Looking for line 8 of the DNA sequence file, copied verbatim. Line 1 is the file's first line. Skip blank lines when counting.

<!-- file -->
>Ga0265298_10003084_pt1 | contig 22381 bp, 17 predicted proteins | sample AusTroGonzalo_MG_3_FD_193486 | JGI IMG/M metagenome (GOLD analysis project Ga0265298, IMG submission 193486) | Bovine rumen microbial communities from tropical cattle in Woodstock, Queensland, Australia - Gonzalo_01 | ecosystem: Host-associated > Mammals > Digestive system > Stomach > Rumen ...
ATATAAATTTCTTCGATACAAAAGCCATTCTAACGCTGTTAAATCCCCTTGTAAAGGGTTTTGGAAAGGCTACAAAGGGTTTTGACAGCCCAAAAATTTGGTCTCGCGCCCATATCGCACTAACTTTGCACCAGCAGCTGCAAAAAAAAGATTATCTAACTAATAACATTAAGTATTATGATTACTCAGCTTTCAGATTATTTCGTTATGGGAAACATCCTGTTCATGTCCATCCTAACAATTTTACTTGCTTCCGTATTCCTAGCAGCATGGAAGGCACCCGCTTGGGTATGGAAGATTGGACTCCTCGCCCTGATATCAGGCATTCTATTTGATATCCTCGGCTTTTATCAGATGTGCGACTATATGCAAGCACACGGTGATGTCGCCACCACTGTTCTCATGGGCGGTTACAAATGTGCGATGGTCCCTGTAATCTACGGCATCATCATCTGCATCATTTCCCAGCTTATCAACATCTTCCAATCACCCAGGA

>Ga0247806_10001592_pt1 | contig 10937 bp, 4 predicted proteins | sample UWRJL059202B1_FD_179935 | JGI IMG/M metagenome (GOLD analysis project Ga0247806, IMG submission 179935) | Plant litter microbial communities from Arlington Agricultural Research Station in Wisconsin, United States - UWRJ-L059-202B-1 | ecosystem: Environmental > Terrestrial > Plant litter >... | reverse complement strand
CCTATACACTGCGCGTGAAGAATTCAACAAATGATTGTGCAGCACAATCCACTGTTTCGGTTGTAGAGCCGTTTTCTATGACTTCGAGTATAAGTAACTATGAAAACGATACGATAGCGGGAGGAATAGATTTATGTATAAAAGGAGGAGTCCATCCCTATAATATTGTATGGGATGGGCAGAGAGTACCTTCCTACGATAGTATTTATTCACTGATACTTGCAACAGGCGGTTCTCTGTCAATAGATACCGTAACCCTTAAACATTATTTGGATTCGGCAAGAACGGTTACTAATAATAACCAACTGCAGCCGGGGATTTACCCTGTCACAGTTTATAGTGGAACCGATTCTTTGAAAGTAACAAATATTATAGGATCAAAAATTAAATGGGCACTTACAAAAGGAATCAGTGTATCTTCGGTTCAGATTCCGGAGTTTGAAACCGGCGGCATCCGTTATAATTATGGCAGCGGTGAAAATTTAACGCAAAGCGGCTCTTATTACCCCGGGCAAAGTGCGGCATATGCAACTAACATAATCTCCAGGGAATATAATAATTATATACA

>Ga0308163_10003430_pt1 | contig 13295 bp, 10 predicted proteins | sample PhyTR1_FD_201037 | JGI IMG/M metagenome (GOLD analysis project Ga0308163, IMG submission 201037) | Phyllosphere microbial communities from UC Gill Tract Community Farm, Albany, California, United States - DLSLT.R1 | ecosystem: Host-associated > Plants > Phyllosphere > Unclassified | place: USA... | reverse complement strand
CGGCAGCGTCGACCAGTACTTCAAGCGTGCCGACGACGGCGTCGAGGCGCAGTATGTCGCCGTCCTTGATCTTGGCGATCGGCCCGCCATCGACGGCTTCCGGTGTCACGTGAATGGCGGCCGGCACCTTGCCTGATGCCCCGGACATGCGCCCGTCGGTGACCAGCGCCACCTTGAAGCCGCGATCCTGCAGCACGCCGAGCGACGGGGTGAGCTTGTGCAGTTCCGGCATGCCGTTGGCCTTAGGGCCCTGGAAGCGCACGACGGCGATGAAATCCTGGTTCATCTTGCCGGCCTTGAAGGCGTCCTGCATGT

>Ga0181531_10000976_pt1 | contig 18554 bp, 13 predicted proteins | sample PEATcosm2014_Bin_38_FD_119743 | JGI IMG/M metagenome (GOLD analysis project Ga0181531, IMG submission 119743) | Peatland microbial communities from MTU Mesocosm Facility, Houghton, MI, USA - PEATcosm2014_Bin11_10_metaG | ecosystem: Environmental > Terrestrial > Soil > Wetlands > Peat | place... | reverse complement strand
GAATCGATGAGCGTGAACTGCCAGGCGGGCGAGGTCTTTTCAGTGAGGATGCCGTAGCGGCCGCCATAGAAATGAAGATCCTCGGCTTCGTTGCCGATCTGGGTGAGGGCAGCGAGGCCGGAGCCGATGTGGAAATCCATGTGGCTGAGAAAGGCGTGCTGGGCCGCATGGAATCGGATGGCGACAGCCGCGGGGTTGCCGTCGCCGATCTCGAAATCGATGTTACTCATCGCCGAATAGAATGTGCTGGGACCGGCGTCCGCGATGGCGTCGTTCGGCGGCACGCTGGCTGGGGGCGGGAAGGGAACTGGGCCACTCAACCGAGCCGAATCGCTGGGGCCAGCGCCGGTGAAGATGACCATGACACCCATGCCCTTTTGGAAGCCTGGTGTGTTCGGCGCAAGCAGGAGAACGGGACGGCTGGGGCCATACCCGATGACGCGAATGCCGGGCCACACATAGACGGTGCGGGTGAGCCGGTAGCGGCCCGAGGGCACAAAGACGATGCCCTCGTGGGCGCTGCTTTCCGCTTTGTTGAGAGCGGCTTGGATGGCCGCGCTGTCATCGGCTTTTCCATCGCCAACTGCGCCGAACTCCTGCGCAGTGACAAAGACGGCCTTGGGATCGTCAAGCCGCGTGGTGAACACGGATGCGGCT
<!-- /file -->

GAATCGATGAGCGTGAACTGCCAGGCGGGCGAGGTCTTTTCAGTGAGGATGCCGTAGCGGCCGCCATAGAAATGAAGATCCTCGGCTTCGTTGCCGATCTGGGTGAGGGCAGCGAGGCCGGAGCCGATGTGGAAATCCATGTGGCTGAGAAAGGCGTGCTGGGCCGCATGGAATCGGATGGCGACAGCCGCGGGGTTGCCGTCGCCGATCTCGAAATCGATGTTACTCATCGCCGAATAGAATGTGCTGGGACCGGCGTCCGCGATGGCGTCGTTCGGCGGCACGCTGGCTGGGGGCGGGAAGGGAACTGGGCCACTCAACCGAGCCGAATCGCTGGGGCCAGCGCCGGTGAAGATGACCATGACACCCATGCCCTTTTGGAAGCCTGGTGTGTTCGGCGCAAGCAGGAGAACGGGACGGCTGGGGCCATACCCGATGACGCGAATGCCGGGCCACACATAGACGGTGCGGGTGAGCCGGTAGCGGCCCGAGGGCACAAAGACGATGCCCTCGTGGGCGCTGCTTTCCGCTTTGTTGAGAGCGGCTTGGATGGCCGCGCTGTCATCGGCTTTTCCATCGCCAACTGCGCCGAACTCCTGCGCAGTGACAAAGACGGCCTTGGGATCGTCAAGCCGCGTGGTGAACACGGATGCGGCT